• Feeding less (around half their normal intake).

  • Less wet nappies (less than 4 in 24 hour period).

When to see your doctor


You should see your doctor if you are worried about your baby. Your doctor is there to diagnose and treat any illnesses you and your baby might have, but they are also there to answer your questions and reassure you. Most healthcare professionals understand the anxiousness that comes with being unsure as a new parent, and will be happy to see you to ease your concern.


Daily Care


Nappies


When it comes to choosing what kind of nappies you want to use for your child, there are many different factors you should take into consideration. People might choose either reusable or disposable nappies for a variety of reasons, including convenience and both financial and environmental concerns. Both types of nappy have roughly equal amounts of pros and cons, and the decision is entirely personal.

Disposable vs reusable nappies


Disposable nappies


Disposable nappies come in a variety of sizes and styles, are readily available at supermarkets and convenience stores, and are considered to be superior when it comes to wetness protection. Disposable nappies are convenient, easy to use and dispose of (hence the name). It is also easy to change your brand and style of nappy if you find that one isn’t working for you. Without an investment in a long term product, you are free to explore other options at any time.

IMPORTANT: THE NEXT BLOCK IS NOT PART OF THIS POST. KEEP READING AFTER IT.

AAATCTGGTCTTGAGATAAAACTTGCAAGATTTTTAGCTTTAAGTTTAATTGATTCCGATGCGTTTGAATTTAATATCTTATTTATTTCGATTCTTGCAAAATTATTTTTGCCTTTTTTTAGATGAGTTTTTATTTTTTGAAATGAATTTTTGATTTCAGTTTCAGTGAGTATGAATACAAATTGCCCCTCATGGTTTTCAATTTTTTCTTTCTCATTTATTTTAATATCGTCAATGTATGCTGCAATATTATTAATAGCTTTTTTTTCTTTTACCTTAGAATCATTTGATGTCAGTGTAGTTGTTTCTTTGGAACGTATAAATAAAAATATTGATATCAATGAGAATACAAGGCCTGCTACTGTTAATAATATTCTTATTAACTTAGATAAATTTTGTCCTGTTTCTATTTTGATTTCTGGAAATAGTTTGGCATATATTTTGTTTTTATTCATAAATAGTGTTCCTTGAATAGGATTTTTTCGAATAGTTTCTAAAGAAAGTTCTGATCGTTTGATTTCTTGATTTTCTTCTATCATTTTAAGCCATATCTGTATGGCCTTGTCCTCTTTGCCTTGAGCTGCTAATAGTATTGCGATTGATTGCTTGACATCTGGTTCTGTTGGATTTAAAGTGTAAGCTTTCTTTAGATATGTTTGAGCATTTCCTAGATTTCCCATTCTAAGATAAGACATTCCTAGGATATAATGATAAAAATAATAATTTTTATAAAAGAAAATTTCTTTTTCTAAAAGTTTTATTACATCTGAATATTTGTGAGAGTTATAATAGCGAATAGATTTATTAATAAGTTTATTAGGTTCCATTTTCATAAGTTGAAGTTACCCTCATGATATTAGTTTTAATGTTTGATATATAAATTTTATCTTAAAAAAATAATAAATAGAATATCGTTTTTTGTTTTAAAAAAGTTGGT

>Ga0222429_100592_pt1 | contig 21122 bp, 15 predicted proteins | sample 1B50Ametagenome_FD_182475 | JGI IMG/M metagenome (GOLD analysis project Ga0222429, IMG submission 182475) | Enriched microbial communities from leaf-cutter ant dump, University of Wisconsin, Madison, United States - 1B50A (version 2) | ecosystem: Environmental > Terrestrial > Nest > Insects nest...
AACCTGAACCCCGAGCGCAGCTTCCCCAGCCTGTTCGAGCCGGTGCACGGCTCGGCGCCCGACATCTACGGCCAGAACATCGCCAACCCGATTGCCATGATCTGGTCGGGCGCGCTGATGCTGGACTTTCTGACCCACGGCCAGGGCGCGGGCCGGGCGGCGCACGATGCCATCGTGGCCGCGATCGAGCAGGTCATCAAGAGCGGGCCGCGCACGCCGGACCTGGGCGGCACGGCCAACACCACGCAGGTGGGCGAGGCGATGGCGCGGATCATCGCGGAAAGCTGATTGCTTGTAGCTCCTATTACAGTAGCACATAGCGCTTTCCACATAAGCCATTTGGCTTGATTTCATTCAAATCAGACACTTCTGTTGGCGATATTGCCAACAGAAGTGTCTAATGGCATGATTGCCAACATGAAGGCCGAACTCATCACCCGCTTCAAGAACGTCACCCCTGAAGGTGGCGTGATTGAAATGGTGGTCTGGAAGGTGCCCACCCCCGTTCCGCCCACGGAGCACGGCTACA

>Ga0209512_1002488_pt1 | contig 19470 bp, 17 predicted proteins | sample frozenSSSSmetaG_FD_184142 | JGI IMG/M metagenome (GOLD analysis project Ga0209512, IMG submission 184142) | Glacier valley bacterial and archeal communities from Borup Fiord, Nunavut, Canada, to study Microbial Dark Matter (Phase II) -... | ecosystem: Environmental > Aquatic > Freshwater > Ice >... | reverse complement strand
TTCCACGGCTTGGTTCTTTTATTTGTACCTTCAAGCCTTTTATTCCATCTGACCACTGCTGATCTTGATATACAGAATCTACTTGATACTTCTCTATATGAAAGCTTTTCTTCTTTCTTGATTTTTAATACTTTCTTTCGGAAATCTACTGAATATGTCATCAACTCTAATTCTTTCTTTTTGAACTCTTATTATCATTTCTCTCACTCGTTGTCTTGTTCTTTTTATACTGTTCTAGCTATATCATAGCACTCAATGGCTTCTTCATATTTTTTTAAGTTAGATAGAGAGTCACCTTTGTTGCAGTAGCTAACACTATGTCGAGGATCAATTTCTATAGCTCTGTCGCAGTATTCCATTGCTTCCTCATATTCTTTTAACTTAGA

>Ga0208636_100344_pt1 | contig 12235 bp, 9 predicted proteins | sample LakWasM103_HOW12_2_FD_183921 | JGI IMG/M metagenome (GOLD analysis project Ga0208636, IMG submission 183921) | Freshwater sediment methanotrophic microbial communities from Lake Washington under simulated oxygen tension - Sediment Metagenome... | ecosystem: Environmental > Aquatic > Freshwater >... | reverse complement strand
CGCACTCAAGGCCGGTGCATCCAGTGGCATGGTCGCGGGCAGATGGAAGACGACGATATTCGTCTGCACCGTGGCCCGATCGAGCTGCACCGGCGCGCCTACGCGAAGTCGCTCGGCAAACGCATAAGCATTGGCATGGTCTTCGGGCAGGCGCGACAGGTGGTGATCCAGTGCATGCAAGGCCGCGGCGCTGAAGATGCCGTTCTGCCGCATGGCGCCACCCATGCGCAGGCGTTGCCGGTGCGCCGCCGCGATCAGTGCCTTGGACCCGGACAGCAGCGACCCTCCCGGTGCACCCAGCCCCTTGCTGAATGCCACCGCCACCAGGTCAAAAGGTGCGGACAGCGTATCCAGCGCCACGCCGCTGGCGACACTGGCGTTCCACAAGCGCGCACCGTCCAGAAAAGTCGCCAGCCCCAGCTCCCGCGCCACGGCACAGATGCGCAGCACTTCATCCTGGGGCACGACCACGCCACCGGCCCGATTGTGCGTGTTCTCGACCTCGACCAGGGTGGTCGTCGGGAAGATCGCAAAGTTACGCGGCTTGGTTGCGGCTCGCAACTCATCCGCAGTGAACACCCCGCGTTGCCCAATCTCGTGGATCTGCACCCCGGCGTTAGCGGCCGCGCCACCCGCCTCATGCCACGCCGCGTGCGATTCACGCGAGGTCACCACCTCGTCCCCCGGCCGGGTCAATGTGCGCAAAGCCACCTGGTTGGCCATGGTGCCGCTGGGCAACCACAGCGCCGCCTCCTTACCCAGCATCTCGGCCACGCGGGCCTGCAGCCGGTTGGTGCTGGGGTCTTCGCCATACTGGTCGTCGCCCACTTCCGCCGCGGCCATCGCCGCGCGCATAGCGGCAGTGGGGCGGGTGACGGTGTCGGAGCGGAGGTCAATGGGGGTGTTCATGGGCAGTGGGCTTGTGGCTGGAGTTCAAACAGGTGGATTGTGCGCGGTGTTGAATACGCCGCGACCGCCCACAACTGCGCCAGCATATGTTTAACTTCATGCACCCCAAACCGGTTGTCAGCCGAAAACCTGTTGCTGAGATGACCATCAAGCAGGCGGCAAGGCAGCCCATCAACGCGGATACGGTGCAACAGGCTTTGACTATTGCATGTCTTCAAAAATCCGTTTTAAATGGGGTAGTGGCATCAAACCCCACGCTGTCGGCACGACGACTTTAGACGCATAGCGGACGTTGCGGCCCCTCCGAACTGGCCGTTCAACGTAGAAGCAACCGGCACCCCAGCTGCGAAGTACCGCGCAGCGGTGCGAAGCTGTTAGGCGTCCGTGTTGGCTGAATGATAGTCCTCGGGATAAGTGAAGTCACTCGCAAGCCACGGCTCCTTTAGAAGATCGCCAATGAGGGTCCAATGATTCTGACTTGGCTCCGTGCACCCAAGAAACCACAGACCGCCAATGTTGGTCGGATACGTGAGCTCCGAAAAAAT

It’s not all good news though, unfortunately, disposable nappies are pretty widely regarded as being bad for the environment. They are made out of synthetic materials which end up in landfill and can take many years to break down. They are expensive, and can add up to thousands of dollars over the course of time your child will be in nappies. Some people also find disposable nappies make their child more susceptible to nappy rash and other skin irritation.


Reusable nappies


Reusable, or cloth, nappies come in many different styles, types, colours and can be made from a variety of materials. They are widely available both on the internet and from local sellers and re-sellers. They are, in comparison to disposable nappies, very affordable, and can be reused for any subsequent children you might have, which cuts costs even further. They are increasing in popularity as consumers become more aware of environmental factors in their everyday lives, and now many services exist that can launder and return your cloth nappies, adding to their convenience. They are widely considered to be less likely to give your baby nappy rash and other skin irritations.


As with disposable nappies, reusable nappies also have their downfalls. They are expensive, with an initial outlay that could be in the thousands depending on brands and quantities. They create laundry, which takes time and uses resources like water and power, especially when tumble drying. They are bulkier than disposables, and some children’s clothing may not fit over them properly, and need to be carried around even when soiled if you are out and about. Some people also find that reusable nappies are not as absorbent as disposables, and can leak more readily and/or cause nappy rash and skin irritations.


Nappy rash


Nappy rash is a common skin irritation in newborns and babies. It is caused by the skin being in prolonged contact with the moisture from a soiled nappy, rubbing or chafing from the nappy itself, or (rarely) could be a result of allergic dermatitis.